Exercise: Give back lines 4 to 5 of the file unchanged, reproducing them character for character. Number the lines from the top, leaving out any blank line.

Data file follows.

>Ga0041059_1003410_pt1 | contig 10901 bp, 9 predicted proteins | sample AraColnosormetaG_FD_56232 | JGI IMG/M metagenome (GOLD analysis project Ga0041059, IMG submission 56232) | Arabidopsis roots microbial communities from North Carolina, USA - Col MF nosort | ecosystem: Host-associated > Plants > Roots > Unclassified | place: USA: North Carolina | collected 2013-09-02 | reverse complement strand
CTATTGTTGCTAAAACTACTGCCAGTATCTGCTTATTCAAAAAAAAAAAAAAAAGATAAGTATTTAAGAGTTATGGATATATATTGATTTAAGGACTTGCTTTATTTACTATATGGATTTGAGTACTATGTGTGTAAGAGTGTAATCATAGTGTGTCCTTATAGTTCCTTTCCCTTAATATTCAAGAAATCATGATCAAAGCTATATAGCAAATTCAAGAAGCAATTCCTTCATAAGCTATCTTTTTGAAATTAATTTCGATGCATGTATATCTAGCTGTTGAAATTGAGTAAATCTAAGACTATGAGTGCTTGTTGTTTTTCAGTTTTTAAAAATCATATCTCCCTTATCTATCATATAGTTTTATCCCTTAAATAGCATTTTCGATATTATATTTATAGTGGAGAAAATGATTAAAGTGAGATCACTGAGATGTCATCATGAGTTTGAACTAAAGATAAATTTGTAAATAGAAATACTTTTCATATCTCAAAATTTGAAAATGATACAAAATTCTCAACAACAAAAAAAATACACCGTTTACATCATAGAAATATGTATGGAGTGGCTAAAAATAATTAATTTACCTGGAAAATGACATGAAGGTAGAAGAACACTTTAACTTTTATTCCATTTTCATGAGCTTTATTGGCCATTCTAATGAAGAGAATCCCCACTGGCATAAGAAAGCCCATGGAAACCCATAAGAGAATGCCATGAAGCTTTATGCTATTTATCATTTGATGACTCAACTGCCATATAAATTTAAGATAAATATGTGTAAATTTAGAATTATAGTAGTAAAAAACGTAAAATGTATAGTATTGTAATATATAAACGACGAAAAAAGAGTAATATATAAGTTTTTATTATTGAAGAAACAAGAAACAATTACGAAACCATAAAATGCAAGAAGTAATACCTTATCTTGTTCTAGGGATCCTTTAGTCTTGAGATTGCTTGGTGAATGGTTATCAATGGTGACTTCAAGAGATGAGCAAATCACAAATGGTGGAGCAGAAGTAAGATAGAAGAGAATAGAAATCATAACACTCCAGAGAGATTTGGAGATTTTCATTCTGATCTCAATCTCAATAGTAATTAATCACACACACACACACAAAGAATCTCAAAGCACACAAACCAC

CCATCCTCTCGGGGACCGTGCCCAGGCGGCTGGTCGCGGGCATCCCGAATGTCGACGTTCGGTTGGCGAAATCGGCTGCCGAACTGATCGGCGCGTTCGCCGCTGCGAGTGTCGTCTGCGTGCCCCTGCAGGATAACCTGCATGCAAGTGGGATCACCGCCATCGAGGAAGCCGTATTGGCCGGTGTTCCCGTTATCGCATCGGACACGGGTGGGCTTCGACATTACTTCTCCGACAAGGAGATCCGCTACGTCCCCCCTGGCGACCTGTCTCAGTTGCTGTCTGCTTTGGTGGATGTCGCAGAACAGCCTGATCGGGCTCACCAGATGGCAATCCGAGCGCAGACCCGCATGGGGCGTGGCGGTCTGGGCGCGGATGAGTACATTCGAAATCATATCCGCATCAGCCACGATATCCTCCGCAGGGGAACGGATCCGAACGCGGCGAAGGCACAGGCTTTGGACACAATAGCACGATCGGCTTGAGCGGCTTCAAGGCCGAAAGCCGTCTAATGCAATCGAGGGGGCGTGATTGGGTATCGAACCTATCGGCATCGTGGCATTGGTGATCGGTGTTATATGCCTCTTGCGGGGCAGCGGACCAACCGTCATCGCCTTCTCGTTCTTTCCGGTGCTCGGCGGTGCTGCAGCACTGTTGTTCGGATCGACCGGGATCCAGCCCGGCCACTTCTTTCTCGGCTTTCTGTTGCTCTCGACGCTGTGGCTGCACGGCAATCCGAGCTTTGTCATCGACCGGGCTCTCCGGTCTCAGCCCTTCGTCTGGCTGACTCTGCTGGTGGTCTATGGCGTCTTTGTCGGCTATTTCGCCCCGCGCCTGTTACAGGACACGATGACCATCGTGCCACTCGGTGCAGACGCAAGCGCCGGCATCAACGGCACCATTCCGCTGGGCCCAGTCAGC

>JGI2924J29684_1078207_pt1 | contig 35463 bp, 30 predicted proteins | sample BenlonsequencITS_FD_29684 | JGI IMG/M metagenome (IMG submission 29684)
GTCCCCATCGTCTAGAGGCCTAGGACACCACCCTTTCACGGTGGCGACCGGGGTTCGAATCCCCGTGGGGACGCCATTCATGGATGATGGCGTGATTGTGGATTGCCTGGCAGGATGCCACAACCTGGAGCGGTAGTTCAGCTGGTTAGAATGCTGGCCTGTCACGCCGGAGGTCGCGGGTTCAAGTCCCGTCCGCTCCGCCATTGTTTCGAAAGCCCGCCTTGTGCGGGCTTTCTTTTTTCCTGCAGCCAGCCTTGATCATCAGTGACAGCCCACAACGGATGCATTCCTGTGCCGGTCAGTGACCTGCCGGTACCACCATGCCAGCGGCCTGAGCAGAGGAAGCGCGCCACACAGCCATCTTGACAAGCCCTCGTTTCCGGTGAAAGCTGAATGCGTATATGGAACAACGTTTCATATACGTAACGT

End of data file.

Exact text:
>JGI2924J29684_1078207_pt1 | contig 35463 bp, 30 predicted proteins | sample BenlonsequencITS_FD_29684 | JGI IMG/M metagenome (IMG submission 29684)
GTCCCCATCGTCTAGAGGCCTAGGACACCACCCTTTCACGGTGGCGACCGGGGTTCGAATCCCCGTGGGGACGCCATTCATGGATGATGGCGTGATTGTGGATTGCCTGGCAGGATGCCACAACCTGGAGCGGTAGTTCAGCTGGTTAGAATGCTGGCCTGTCACGCCGGAGGTCGCGGGTTCAAGTCCCGTCCGCTCCGCCATTGTTTCGAAAGCCCGCCTTGTGCGGGCTTTCTTTTTTCCTGCAGCCAGCCTTGATCATCAGTGACAGCCCACAACGGATGCATTCCTGTGCCGGTCAGTGACCTGCCGGTACCACCATGCCAGCGGCCTGAGCAGAGGAAGCGCGCCACACAGCCATCTTGACAAGCCCTCGTTTCCGGTGAAAGCTGAATGCGTATATGGAACAACGTTTCATATACGTAACGT